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Japanese Market Sharply Higher Ahead Of BOJ Decision

The Japanese stock market is sharply higher on Friday, extending gains from the previous session, after U.S. President Donald Trump signed proclamations imposing tariffs on steel and aluminum imports but exempt Canada and Mexico.

Geopolitical tensions in the Asian region also eased after Trump agreed to meet North Korean leader Kim Jong Un by May and Kim pledged to refrain from any further nuclear or missile tests. In addition, a weaker yen lifted exporters' shares.

Meanwhile, the Bank of Japan will wrap up its monetary policy meeting announce its decision on interest rates later in the day. The central bank is widely expected to keep its benchmark lending rate unchanged at -0.1 percent.

In late-morning trades, the benchmark Nikkei 225 Index is gaining 448.58 points or 2.10 percent to 21,816.65, off a high of 21,884.45 earlier.

The major exporters are higher on a weaker yen. Panasonic is gaining almost 3 percent, Mitsubishi Electric is rising more than 2 percent, Sony is advancing almost 1 percent and Canon is up more than 1 percent. SoftBank is higher by almost 3 percent.

Among the major automakers, Toyota is advancing more than 1 percent and Honda is up 0.3 percent. In the banking sector, Mitsubishi UFJ Financial is rising almost 1 percent and Sumitomo Mitsui Financial is higher by almost 2 percent.

Steel maker Japan Steel Works is rising more than 3 percent and Nippon Steel is adding almost 1 percent.

In the oil space, Inpex is gaining almost 2 percent and Japan Petroleum Exploration is advancing more than 1 percent despite crude oil prices falling overnight.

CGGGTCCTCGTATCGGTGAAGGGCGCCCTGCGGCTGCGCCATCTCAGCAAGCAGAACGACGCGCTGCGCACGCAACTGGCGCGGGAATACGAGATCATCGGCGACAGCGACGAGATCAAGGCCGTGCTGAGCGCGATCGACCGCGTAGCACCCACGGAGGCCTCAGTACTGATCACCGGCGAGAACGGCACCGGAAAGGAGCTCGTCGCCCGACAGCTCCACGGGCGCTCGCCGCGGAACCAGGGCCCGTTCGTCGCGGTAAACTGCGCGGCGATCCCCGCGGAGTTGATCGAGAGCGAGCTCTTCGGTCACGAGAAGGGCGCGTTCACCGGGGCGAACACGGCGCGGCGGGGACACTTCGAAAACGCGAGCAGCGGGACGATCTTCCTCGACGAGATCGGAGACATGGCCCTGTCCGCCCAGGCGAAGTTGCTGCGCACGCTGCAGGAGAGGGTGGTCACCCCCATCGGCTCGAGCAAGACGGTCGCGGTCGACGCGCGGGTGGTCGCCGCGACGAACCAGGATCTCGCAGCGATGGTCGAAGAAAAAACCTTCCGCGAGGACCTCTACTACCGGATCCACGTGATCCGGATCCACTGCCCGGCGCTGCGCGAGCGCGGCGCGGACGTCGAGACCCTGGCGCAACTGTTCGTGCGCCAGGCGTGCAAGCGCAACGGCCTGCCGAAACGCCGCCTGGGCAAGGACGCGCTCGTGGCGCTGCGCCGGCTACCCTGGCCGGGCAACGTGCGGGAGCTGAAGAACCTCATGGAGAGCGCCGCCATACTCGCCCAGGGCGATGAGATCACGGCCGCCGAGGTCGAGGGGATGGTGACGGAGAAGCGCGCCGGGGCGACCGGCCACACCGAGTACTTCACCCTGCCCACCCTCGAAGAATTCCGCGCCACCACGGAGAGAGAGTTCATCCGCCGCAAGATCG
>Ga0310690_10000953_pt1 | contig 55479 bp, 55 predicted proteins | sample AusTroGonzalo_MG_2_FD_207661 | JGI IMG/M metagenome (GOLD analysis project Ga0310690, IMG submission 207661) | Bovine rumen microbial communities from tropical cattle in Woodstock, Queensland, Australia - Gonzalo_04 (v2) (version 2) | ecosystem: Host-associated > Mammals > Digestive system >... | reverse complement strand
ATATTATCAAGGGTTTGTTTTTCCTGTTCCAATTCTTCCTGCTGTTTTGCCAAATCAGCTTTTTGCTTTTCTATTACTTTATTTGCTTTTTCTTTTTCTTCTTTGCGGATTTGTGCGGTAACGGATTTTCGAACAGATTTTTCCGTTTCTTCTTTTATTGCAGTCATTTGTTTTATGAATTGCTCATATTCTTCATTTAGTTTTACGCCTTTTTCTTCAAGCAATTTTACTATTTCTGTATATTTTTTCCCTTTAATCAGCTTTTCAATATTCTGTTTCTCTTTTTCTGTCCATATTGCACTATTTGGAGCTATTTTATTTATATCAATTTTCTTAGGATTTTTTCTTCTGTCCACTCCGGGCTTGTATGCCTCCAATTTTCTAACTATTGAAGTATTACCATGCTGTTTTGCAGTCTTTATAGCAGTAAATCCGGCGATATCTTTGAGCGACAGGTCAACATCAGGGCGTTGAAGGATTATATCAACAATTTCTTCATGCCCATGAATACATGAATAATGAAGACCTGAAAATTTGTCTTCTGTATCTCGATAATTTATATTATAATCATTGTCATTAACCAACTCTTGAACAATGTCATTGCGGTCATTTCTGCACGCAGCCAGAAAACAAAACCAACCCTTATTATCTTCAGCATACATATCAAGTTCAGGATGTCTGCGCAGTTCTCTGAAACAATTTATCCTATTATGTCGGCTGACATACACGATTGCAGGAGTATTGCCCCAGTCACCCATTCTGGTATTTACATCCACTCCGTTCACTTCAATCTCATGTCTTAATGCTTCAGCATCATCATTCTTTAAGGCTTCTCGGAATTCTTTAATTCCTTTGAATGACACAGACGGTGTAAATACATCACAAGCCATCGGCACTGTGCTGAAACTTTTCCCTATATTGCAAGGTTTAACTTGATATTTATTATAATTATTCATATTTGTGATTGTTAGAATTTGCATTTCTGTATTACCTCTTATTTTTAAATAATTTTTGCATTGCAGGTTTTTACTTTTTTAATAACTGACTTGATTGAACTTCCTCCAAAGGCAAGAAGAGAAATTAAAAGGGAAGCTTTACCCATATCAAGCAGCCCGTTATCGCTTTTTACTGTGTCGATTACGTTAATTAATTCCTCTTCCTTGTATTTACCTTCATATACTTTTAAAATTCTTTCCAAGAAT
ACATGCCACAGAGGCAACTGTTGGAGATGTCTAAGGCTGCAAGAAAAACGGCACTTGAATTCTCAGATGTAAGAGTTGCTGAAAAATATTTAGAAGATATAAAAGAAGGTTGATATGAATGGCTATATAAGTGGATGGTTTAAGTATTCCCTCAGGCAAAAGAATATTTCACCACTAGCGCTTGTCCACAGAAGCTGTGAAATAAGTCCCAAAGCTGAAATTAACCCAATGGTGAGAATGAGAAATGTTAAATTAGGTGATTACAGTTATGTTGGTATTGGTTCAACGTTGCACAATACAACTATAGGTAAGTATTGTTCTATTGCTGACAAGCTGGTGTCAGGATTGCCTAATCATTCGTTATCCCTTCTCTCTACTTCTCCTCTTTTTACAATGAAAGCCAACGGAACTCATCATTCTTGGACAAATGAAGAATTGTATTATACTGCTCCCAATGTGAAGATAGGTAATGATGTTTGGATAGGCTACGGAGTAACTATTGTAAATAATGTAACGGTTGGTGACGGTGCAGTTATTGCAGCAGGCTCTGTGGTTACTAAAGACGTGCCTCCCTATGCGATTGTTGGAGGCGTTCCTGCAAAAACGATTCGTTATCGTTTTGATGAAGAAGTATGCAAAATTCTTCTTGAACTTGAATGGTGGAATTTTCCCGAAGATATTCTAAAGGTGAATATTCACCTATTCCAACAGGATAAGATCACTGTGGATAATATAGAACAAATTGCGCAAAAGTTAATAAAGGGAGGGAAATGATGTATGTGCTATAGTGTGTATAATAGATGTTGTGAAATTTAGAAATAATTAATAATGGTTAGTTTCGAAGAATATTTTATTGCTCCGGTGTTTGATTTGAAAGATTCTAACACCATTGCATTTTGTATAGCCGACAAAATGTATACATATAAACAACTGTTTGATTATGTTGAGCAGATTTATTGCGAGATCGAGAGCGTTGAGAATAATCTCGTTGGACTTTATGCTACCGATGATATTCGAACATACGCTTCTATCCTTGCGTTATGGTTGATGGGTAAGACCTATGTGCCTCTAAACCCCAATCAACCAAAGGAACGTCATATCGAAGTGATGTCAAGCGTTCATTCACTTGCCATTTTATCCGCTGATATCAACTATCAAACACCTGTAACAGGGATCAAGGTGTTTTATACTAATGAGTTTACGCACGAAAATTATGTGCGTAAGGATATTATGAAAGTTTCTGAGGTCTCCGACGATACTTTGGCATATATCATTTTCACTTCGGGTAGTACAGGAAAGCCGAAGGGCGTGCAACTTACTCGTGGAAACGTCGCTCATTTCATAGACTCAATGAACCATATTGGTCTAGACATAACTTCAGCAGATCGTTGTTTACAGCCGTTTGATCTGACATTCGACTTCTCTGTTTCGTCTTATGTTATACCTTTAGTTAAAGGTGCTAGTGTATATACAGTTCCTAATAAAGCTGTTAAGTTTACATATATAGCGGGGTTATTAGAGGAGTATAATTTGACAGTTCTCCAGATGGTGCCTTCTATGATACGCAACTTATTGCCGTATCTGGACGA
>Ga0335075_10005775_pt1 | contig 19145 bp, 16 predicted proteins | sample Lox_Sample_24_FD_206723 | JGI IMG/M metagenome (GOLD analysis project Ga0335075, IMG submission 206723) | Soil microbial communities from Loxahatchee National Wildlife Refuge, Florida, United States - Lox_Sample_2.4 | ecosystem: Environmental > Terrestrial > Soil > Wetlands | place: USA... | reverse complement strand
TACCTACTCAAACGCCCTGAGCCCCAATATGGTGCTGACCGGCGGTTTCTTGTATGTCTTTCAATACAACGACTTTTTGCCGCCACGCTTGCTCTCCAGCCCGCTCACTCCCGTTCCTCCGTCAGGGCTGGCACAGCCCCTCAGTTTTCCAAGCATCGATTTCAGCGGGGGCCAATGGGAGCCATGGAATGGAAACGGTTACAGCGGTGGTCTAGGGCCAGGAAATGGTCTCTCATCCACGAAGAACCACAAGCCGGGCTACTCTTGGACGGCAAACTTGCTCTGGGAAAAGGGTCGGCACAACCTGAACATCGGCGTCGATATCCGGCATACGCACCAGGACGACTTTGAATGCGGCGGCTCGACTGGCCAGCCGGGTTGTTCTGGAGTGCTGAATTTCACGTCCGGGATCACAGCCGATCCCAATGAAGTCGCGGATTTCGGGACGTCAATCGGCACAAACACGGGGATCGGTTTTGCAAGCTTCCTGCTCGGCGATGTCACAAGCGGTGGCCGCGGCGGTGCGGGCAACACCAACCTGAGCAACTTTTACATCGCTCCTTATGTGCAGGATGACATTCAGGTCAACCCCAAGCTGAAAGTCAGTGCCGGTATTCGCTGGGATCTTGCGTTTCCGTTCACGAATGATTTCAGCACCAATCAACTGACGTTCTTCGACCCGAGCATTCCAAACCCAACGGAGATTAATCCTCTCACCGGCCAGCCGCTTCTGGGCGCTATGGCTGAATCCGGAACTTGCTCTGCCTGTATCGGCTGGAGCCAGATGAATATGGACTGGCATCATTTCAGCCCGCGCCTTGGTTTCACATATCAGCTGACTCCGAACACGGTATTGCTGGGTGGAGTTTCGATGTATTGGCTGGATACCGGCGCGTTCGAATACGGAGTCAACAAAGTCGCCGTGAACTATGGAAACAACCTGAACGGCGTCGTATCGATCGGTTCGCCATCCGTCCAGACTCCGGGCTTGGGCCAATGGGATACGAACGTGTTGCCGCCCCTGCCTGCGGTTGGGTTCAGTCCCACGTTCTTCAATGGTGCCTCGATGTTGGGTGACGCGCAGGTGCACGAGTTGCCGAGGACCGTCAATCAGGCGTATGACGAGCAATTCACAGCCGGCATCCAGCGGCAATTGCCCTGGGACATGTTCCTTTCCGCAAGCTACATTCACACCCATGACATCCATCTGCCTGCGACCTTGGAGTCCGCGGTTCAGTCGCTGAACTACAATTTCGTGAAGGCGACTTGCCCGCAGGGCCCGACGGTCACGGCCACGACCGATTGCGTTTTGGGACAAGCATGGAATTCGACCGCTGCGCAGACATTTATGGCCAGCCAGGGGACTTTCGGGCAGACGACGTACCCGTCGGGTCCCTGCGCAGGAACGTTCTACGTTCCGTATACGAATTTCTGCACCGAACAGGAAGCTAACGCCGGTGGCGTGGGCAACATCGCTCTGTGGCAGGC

Among the market's best performers, Sekisui House is gaining almost 6 percent, while Hitachi Construction Machinery, Denka Co. and Eisai Co. are all rising more than 4 percent each.

On the flip side, Kobe Steel is declining almost 2 percent and Takeda Pharmaceutical is down 0.6 percent.

On the economic front, the Bank of Japan said that the M2 money stock in Japan was up 3.3 percent on year in February, coming in at 987.4 trillion yen. That was in line with expectations and down from 3.4 percent in January.

The M3 money stock gained an annual 2.8 percent to 1,316.0 trillion yen - again matching forecasts and down from 2.9 percent in the previous month.

Japan will also see January results for labor cash earnings and household spending today.

In the currency market, the U.S. dollar is trading in the upper 106 yen-range on Friday.

On Wall Street, stocks closed firmly in positive territory in a volatile session on Thursday after President Donald Trump signed proclamations imposing tariffs on steel and aluminum imports. The choppy trading seen for much of the day came as traders looked ahead to the release of the Labor Department's closely watched monthly jobs report on Friday.

The tech-heavy Nasdaq closed higher for the fifth consecutive session, climbing 31.30 points or 0.4 percent to 7,427.95. The Dow also rose 93.85 points or 0.4 percent to 24,895.21, and the S&P 500 advanced 12.17 points or 0.5 percent to 2,738.97.

The major European markets also moved to the upside on Thursday. While the French CAC 40 Index jumped by 1.3 percent, the German DAX Index advanced by 0.9 percent and the U.K.'s FTSE 100 Index climbed by 0.6 percent.

Crude oil futures tumbled Thursday on expectations that the U.S. dollar will strengthen on rising interest rates. April WTI oil declined $1.03 or 1.7 percent to settle at $60.12 a barrel on the New York Mercantile Exchange, the lowest in three weeks.

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